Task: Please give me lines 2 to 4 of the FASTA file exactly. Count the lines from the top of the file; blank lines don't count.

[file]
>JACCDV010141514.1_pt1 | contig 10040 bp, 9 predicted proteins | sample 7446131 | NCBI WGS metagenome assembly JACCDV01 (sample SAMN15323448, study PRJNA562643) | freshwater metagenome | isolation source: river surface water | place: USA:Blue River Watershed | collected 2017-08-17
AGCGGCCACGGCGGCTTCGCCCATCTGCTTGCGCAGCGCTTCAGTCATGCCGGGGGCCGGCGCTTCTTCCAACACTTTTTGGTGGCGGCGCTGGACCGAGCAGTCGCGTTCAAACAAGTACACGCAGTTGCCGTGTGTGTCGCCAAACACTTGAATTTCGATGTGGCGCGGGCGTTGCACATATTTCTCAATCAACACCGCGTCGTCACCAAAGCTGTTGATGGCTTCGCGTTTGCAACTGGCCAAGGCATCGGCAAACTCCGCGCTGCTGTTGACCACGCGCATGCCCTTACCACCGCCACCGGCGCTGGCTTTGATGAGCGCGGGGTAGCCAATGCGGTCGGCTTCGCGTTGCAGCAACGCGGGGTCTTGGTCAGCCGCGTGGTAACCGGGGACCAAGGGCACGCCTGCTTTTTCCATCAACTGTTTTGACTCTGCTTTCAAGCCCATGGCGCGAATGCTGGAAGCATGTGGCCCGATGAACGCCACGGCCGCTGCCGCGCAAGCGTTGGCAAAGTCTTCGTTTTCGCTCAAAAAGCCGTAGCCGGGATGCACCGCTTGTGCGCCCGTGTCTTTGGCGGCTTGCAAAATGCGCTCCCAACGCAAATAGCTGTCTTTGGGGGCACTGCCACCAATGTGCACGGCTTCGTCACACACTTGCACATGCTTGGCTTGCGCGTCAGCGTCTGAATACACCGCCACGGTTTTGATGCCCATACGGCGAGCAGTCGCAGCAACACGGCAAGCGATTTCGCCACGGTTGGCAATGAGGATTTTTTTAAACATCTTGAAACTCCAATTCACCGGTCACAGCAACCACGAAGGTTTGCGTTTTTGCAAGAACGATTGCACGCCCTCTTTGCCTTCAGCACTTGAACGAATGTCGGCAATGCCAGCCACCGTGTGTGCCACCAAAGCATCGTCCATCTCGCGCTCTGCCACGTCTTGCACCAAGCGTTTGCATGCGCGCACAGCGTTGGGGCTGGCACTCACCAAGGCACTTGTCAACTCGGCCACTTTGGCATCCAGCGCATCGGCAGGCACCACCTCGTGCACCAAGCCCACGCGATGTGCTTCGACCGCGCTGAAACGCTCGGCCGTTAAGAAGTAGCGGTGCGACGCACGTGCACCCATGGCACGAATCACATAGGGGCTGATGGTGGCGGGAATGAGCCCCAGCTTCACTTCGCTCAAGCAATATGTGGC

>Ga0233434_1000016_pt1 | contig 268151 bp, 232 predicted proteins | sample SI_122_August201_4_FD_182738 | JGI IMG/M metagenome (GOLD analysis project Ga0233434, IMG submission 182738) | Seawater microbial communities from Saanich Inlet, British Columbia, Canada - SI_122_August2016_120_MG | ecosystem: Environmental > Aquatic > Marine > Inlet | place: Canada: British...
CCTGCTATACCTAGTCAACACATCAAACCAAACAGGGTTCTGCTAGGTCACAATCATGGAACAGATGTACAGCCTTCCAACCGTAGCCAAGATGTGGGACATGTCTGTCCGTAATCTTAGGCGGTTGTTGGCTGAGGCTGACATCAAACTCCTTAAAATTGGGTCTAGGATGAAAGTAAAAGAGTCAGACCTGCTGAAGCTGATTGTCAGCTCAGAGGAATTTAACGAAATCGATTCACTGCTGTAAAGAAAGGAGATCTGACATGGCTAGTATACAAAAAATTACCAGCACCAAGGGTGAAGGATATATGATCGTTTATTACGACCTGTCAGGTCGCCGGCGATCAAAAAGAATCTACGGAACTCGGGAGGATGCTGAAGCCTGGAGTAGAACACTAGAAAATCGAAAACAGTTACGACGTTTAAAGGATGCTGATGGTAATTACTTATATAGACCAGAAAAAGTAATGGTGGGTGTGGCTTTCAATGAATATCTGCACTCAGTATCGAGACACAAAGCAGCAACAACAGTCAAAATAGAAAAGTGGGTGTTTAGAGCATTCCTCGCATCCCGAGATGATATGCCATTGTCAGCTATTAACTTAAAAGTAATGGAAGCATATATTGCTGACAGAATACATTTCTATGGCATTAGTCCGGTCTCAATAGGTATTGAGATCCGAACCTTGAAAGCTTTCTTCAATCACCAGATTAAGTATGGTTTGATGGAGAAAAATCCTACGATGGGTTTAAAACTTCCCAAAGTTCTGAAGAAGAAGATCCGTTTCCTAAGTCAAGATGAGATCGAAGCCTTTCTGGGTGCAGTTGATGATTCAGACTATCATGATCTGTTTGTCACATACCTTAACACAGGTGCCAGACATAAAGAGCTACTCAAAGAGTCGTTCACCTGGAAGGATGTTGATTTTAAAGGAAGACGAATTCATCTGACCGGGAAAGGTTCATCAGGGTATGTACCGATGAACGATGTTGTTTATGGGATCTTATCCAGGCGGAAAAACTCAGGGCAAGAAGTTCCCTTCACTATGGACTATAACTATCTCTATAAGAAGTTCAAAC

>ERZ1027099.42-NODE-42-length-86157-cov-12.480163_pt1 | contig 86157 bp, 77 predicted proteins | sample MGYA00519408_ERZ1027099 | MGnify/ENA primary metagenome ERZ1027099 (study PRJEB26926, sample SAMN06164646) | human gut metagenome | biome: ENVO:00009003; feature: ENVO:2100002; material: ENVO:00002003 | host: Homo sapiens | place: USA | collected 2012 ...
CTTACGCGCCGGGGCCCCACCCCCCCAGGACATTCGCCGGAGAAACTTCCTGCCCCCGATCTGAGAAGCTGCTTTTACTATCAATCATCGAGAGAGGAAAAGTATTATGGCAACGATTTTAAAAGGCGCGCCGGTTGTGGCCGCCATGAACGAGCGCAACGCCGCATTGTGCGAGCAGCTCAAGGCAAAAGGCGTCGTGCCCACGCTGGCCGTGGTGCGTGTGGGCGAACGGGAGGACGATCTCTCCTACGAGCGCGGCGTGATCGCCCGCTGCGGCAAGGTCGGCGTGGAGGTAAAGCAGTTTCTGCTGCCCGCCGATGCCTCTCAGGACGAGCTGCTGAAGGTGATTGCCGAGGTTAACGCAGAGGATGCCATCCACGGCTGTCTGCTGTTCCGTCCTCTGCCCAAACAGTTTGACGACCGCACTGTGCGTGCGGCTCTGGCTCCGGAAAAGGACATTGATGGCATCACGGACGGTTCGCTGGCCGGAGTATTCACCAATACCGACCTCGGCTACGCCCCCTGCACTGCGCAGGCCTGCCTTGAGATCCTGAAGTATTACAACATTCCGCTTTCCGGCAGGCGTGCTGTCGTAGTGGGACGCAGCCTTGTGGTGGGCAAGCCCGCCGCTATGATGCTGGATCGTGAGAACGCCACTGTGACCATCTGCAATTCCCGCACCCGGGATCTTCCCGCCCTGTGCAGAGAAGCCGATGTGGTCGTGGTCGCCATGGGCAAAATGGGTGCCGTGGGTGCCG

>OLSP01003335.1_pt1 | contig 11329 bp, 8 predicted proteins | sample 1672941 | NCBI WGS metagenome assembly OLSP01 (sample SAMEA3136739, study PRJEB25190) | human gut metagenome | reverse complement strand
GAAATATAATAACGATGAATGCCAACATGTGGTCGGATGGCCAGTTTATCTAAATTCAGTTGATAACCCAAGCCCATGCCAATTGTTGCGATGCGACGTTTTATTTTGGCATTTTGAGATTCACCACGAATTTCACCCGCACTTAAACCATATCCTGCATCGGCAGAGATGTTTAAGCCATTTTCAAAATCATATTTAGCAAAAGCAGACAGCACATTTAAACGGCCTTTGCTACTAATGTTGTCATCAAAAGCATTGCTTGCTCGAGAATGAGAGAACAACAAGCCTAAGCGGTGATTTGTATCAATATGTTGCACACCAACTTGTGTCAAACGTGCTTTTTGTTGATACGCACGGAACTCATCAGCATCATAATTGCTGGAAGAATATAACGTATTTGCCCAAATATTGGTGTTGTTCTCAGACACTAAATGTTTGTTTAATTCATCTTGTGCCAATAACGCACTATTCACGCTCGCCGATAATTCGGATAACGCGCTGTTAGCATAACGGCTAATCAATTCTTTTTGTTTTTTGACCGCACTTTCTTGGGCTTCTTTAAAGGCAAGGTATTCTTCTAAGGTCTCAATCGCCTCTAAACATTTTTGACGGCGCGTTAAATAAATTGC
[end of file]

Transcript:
AGCGGCCACGGCGGCTTCGCCCATCTGCTTGCGCAGCGCTTCAGTCATGCCGGGGGCCGGCGCTTCTTCCAACACTTTTTGGTGGCGGCGCTGGACCGAGCAGTCGCGTTCAAACAAGTACACGCAGTTGCCGTGTGTGTCGCCAAACACTTGAATTTCGATGTGGCGCGGGCGTTGCACATATTTCTCAATCAACACCGCGTCGTCACCAAAGCTGTTGATGGCTTCGCGTTTGCAACTGGCCAAGGCATCGGCAAACTCCGCGCTGCTGTTGACCACGCGCATGCCCTTACCACCGCCACCGGCGCTGGCTTTGATGAGCGCGGGGTAGCCAATGCGGTCGGCTTCGCGTTGCAGCAACGCGGGGTCTTGGTCAGCCGCGTGGTAACCGGGGACCAAGGGCACGCCTGCTTTTTCCATCAACTGTTTTGACTCTGCTTTCAAGCCCATGGCGCGAATGCTGGAAGCATGTGGCCCGATGAACGCCACGGCCGCTGCCGCGCAAGCGTTGGCAAAGTCTTCGTTTTCGCTCAAAAAGCCGTAGCCGGGATGCACCGCTTGTGCGCCCGTGTCTTTGGCGGCTTGCAAAATGCGCTCCCAACGCAAATAGCTGTCTTTGGGGGCACTGCCACCAATGTGCACGGCTTCGTCACACACTTGCACATGCTTGGCTTGCGCGTCAGCGTCTGAATACACCGCCACGGTTTTGATGCCCATACGGCGAGCAGTCGCAGCAACACGGCAAGCGATTTCGCCACGGTTGGCAATGAGGATTTTTTTAAACATCTTGAAACTCCAATTCACCGGTCACAGCAACCACGAAGGTTTGCGTTTTTGCAAGAACGATTGCACGCCCTCTTTGCCTTCAGCACTTGAACGAATGTCGGCAATGCCAGCCACCGTGTGTGCCACCAAAGCATCGTCCATCTCGCGCTCTGCCACGTCTTGCACCAAGCGTTTGCATGCGCGCACAGCGTTGGGGCTGGCACTCACCAAGGCACTTGTCAACTCGGCCACTTTGGCATCCAGCGCATCGGCAGGCACCACCTCGTGCACCAAGCCCACGCGATGTGCTTCGACCGCGCTGAAACGCTCGGCCGTTAAGAAGTAGCGGTGCGACGCACGTGCACCCATGGCACGAATCACATAGGGGCTGATGGTGGCGGGAATGAGCCCCAGCTTCACTTCGCTCAAGCAATATGTGGC

>Ga0233434_1000016_pt1 | contig 268151 bp, 232 predicted proteins | sample SI_122_August201_4_FD_182738 | JGI IMG/M metagenome (GOLD analysis project Ga0233434, IMG submission 182738) | Seawater microbial communities from Saanich Inlet, British Columbia, Canada - SI_122_August2016_120_MG | ecosystem: Environmental > Aquatic > Marine > Inlet | place: Canada: British...
CCTGCTATACCTAGTCAACACATCAAACCAAACAGGGTTCTGCTAGGTCACAATCATGGAACAGATGTACAGCCTTCCAACCGTAGCCAAGATGTGGGACATGTCTGTCCGTAATCTTAGGCGGTTGTTGGCTGAGGCTGACATCAAACTCCTTAAAATTGGGTCTAGGATGAAAGTAAAAGAGTCAGACCTGCTGAAGCTGATTGTCAGCTCAGAGGAATTTAACGAAATCGATTCACTGCTGTAAAGAAAGGAGATCTGACATGGCTAGTATACAAAAAATTACCAGCACCAAGGGTGAAGGATATATGATCGTTTATTACGACCTGTCAGGTCGCCGGCGATCAAAAAGAATCTACGGAACTCGGGAGGATGCTGAAGCCTGGAGTAGAACACTAGAAAATCGAAAACAGTTACGACGTTTAAAGGATGCTGATGGTAATTACTTATATAGACCAGAAAAAGTAATGGTGGGTGTGGCTTTCAATGAATATCTGCACTCAGTATCGAGACACAAAGCAGCAACAACAGTCAAAATAGAAAAGTGGGTGTTTAGAGCATTCCTCGCATCCCGAGATGATATGCCATTGTCAGCTATTAACTTAAAAGTAATGGAAGCATATATTGCTGACAGAATACATTTCTATGGCATTAGTCCGGTCTCAATAGGTATTGAGATCCGAACCTTGAAAGCTTTCTTCAATCACCAGATTAAGTATGGTTTGATGGAGAAAAATCCTACGATGGGTTTAAAACTTCCCAAAGTTCTGAAGAAGAAGATCCGTTTCCTAAGTCAAGATGAGATCGAAGCCTTTCTGGGTGCAGTTGATGATTCAGACTATCATGATCTGTTTGTCACATACCTTAACACAGGTGCCAGACATAAAGAGCTACTCAAAGAGTCGTTCACCTGGAAGGATGTTGATTTTAAAGGAAGACGAATTCATCTGACCGGGAAAGGTTCATCAGGGTATGTACCGATGAACGATGTTGTTTATGGGATCTTATCCAGGCGGAAAAACTCAGGGCAAGAAGTTCCCTTCACTATGGACTATAACTATCTCTATAAGAAGTTCAAAC